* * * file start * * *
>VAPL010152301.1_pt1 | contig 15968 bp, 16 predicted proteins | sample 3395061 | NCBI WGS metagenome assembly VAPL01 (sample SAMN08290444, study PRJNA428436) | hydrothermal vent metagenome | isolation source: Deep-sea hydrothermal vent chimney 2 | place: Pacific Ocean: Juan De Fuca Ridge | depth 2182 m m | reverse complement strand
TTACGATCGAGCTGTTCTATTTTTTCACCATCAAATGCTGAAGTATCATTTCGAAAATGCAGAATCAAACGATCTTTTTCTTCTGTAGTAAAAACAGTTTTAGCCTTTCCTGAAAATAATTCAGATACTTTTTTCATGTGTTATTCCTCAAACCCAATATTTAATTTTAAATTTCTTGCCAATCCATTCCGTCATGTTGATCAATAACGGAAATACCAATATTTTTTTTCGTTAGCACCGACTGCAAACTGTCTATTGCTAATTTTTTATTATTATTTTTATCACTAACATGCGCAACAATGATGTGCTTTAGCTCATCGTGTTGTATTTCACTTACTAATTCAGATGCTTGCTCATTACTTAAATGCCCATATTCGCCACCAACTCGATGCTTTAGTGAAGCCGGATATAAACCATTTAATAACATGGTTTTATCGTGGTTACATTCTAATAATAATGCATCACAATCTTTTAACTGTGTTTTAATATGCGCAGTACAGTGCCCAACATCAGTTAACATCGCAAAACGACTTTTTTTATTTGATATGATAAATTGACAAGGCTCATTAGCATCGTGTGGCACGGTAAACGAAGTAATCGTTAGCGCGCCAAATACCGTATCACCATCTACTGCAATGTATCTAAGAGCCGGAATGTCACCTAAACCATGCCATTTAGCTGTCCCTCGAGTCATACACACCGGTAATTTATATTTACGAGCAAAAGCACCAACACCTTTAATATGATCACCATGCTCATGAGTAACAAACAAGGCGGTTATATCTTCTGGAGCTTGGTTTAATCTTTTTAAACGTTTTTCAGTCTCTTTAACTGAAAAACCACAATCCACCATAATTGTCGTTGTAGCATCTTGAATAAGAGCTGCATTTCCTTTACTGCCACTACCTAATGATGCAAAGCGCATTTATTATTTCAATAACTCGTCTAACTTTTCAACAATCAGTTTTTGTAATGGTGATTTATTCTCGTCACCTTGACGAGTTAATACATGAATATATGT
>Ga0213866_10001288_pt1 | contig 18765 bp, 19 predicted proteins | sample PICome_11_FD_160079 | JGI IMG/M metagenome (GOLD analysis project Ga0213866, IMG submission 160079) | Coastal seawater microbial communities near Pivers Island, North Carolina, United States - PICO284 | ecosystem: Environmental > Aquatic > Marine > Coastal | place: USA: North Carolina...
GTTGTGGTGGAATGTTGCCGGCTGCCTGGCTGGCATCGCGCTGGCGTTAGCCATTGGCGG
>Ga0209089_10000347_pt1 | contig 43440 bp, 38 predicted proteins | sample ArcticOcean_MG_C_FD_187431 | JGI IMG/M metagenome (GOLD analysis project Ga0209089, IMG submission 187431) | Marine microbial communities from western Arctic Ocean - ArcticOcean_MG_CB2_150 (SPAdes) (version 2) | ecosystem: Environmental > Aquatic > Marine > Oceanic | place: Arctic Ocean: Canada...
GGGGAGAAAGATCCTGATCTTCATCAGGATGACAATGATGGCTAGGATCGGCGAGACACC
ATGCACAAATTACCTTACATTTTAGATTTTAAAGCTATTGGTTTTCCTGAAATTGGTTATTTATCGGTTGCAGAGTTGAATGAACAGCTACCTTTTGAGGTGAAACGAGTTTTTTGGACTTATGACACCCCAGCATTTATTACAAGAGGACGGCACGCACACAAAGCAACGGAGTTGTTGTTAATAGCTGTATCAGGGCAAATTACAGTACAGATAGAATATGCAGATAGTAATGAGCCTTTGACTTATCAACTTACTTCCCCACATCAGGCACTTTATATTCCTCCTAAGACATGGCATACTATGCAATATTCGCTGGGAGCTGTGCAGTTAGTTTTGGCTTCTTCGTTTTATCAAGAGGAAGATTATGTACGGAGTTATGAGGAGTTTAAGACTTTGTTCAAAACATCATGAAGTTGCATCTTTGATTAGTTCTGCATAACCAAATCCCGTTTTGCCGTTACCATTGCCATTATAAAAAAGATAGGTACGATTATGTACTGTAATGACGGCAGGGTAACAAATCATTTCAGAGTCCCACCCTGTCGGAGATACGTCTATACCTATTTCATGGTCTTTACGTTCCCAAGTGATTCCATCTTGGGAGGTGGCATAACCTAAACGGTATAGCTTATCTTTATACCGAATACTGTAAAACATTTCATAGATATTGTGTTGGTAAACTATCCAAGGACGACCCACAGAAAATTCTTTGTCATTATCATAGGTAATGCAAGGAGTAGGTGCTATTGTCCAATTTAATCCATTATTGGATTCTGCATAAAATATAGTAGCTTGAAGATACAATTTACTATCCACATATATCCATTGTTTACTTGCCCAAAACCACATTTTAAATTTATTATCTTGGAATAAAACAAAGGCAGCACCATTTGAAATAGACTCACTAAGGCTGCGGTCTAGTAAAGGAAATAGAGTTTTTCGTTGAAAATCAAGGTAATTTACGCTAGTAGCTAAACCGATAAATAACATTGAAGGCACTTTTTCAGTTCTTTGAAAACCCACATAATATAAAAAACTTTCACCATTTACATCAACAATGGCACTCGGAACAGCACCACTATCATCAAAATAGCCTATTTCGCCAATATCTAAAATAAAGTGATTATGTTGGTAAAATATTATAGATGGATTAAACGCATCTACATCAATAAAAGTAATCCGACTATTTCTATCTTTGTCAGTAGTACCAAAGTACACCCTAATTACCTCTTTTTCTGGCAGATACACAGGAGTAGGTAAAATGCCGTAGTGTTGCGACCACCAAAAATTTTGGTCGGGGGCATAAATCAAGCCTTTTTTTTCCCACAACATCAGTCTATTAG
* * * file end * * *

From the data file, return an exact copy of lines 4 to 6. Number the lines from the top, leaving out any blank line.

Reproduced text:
GTTGTGGTGGAATGTTGCCGGCTGCCTGGCTGGCATCGCGCTGGCGTTAGCCATTGGCGG
>Ga0209089_10000347_pt1 | contig 43440 bp, 38 predicted proteins | sample ArcticOcean_MG_C_FD_187431 | JGI IMG/M metagenome (GOLD analysis project Ga0209089, IMG submission 187431) | Marine microbial communities from western Arctic Ocean - ArcticOcean_MG_CB2_150 (SPAdes) (version 2) | ecosystem: Environmental > Aquatic > Marine > Oceanic | place: Arctic Ocean: Canada...
GGGGAGAAAGATCCTGATCTTCATCAGGATGACAATGATGGCTAGGATCGGCGAGACACC